By Kathianne Boniello
School Board 26 in Bayside has been considering a proposal to shift elementary school students in several Fresh Meadows schools to a nearby middle school to improve the quality of instruction in that corner of the district and relieve some of its overcrowding.
The board held a public hearing on the issue last week just prior to its regular monthly meeting at MS 74 in Bayside. Between 50 and 60 people, including parents, teachers and some elementary school principals, spoke out on the plan.
Queens has long been regarded as having the most overcrowded classrooms in the city, although School District 26 is still — by comparison to the borough’s other districts — less crowded. Some parts of the top scoring school district, which covers Bayside, Little Neck, Douglaston, Glen Oaks and parts of Flushing, Auburndale, Fresh Meadows and Bellerose, are more crowded than others.
The issue before School Board 26 is whether or not to “decap,” PS 26 in Fresh Meadows, PS 173 in Fresh Meadows and PS 178 in Jamaica Estates as well as JHS 216, by next fall. Decapping is the process of relocating the oldest grade from one school and moving those students up to the next school.
In the proposal, decapping would result in moving sixth graders out of PS 26, PS 173 and PS 178 and moving them into JHS 216, also in Fresh Meadows. Those elementary schools would then include grades kindergarten through fifth. Decapping JHS 216 involves shifting ninth graders out of that school and moving them into high schools, making JHS 216 a sixth-through eighth-grade school.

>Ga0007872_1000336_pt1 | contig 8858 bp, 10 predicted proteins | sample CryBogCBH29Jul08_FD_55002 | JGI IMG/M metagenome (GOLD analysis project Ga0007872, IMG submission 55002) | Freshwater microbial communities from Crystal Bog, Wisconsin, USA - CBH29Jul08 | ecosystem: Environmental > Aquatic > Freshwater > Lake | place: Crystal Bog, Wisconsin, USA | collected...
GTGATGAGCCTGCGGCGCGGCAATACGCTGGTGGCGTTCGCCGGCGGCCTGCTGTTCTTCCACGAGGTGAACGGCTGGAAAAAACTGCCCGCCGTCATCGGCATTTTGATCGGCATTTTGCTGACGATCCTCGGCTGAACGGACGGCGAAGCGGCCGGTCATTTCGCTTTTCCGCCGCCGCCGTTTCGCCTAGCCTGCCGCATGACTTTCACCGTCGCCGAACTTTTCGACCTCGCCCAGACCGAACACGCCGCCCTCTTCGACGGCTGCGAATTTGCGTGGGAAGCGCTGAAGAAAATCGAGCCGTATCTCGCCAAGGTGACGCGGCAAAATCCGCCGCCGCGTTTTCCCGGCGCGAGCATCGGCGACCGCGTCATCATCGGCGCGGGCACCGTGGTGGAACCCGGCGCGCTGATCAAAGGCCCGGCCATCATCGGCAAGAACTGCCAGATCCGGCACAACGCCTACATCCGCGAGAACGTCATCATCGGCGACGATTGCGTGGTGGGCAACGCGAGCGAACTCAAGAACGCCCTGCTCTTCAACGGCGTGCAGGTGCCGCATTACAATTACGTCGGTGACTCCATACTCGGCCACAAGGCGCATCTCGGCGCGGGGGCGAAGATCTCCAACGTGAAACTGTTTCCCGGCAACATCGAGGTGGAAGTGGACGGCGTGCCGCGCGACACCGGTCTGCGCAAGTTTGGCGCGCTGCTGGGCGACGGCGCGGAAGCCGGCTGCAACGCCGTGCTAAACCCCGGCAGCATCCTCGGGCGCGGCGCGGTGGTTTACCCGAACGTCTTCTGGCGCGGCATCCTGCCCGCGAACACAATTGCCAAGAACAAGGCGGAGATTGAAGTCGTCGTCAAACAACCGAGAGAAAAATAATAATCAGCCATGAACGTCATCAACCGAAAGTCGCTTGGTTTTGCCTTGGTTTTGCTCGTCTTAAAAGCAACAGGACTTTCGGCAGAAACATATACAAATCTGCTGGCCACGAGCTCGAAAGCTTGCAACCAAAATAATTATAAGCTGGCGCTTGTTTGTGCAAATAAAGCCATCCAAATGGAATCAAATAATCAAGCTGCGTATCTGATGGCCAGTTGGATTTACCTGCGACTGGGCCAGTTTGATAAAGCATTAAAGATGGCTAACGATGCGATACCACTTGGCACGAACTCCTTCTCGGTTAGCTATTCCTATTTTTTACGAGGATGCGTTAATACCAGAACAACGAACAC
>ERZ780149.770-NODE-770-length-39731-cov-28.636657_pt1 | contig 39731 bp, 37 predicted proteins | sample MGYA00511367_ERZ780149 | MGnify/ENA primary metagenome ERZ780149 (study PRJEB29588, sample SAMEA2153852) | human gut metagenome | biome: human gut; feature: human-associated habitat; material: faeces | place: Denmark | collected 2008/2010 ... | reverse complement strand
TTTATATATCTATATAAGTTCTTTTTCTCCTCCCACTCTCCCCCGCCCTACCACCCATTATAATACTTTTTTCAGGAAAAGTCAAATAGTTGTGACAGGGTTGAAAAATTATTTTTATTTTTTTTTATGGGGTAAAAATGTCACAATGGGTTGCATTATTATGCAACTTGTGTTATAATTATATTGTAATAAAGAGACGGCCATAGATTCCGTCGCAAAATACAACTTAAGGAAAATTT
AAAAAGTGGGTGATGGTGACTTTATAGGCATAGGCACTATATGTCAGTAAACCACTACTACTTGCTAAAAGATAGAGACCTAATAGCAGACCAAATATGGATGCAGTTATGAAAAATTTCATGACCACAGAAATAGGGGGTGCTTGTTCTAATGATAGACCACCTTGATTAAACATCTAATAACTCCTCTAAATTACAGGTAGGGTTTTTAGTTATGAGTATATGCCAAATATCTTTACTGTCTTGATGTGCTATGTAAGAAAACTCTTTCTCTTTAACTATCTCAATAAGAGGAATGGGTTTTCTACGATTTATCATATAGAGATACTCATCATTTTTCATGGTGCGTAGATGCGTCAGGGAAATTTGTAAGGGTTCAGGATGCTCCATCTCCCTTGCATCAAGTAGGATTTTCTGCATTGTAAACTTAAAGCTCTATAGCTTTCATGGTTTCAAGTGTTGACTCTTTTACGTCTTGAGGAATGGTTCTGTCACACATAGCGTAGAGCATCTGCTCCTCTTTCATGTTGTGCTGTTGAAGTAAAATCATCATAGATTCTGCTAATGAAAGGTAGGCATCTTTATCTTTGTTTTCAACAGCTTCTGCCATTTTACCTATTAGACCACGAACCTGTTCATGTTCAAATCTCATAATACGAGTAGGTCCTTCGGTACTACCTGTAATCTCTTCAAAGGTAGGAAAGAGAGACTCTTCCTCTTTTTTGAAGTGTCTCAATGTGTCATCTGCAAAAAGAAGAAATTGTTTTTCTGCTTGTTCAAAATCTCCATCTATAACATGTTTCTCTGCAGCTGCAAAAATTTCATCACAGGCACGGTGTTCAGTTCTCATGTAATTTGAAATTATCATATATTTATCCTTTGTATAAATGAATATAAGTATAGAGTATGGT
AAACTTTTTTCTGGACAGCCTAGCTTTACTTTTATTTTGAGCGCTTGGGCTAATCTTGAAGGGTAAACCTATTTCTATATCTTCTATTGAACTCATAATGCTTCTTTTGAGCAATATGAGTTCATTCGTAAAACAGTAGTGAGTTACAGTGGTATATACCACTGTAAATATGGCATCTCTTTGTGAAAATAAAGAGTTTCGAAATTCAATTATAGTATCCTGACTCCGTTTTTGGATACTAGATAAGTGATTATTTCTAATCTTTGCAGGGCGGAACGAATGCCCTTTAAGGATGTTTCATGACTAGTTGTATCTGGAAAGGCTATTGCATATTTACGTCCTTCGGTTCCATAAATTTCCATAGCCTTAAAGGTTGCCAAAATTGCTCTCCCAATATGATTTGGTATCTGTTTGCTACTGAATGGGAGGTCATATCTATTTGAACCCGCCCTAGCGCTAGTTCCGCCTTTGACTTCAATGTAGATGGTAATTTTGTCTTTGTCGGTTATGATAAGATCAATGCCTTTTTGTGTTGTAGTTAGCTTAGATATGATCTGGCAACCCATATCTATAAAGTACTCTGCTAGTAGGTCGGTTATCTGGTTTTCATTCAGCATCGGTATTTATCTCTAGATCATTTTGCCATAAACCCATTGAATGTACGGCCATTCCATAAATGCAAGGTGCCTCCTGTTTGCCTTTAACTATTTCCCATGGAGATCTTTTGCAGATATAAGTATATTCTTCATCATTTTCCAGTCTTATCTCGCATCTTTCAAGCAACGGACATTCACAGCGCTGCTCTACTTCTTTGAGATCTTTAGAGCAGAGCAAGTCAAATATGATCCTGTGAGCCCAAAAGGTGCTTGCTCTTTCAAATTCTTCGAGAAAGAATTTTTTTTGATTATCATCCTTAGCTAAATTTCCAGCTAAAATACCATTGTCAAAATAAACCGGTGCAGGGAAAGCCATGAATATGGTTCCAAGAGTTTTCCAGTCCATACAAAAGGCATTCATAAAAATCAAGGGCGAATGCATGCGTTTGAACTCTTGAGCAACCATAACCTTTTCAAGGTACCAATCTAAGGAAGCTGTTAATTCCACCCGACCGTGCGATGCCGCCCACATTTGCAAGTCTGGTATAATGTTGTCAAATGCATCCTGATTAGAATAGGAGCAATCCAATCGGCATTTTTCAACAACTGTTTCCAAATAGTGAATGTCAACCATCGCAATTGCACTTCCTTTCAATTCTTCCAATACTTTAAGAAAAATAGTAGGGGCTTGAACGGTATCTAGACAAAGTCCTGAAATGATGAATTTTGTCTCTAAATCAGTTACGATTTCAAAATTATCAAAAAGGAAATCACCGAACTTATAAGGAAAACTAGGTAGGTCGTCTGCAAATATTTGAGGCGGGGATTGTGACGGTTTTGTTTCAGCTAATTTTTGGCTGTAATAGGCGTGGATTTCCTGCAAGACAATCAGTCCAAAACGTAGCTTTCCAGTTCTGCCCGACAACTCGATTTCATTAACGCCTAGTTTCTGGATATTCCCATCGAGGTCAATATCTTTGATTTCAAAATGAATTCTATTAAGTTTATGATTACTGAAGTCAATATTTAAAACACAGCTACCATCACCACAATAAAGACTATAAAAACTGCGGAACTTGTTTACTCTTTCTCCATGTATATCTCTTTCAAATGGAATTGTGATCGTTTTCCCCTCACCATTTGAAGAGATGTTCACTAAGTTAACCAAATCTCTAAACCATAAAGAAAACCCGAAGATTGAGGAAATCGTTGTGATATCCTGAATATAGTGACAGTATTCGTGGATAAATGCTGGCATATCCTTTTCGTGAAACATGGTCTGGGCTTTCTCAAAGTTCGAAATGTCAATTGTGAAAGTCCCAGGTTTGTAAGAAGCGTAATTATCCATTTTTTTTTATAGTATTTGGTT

School District 26 Deputy Superintendent Anita Saunders said decapping would allow the district to improve instructional quality for students, because older students would be able to take advantage of resources in higher schools. With sixth graders out of the elementary schools, Saunders said, those buildings would gain space and may be able to restore some services lost to overcrowding.
Saunders, as well as teachers and parents who spoke at the School Board 26 meeting, said decapping the schools would allow elementary schools to replace libraries, art rooms and science labs lost to overcrowding. Older students shifted to middle schools or high schools would have more resources to draw from, including a wider range of specialty courses and language classes, those in favor of the plan said.
While most parents who spoke at the Oct. 24 public hearing seemed in favor of decapping the elementary schools and JHS 216, the proposal was criticized by School Board 26 member Dr. Steven Barlow, who said parents should be given the option of sending their children to a higher school or maintaining the status quo.
“Let’s leave the opportunity for parents to make their own choice,” said Barlow, who questioned whether or not overcrowded high schools could accommodate students pushed there by decapping. “One size does not fit all.”
Board member Tina Glowatz said she was concerned about the lack of space in the district as well as advancing students to higher schools when they might not be ready.
“I’m extremely concerned about sending our kids to high school when they aren’t ready,” she said. Glowatz urged that the proposal be given careful consideration so “that nobody is left out in the cold.”
Reach reporter Kathianne Boniello by e-mail at Timesledgr@aol.com or call 229-0300, Ext. 146.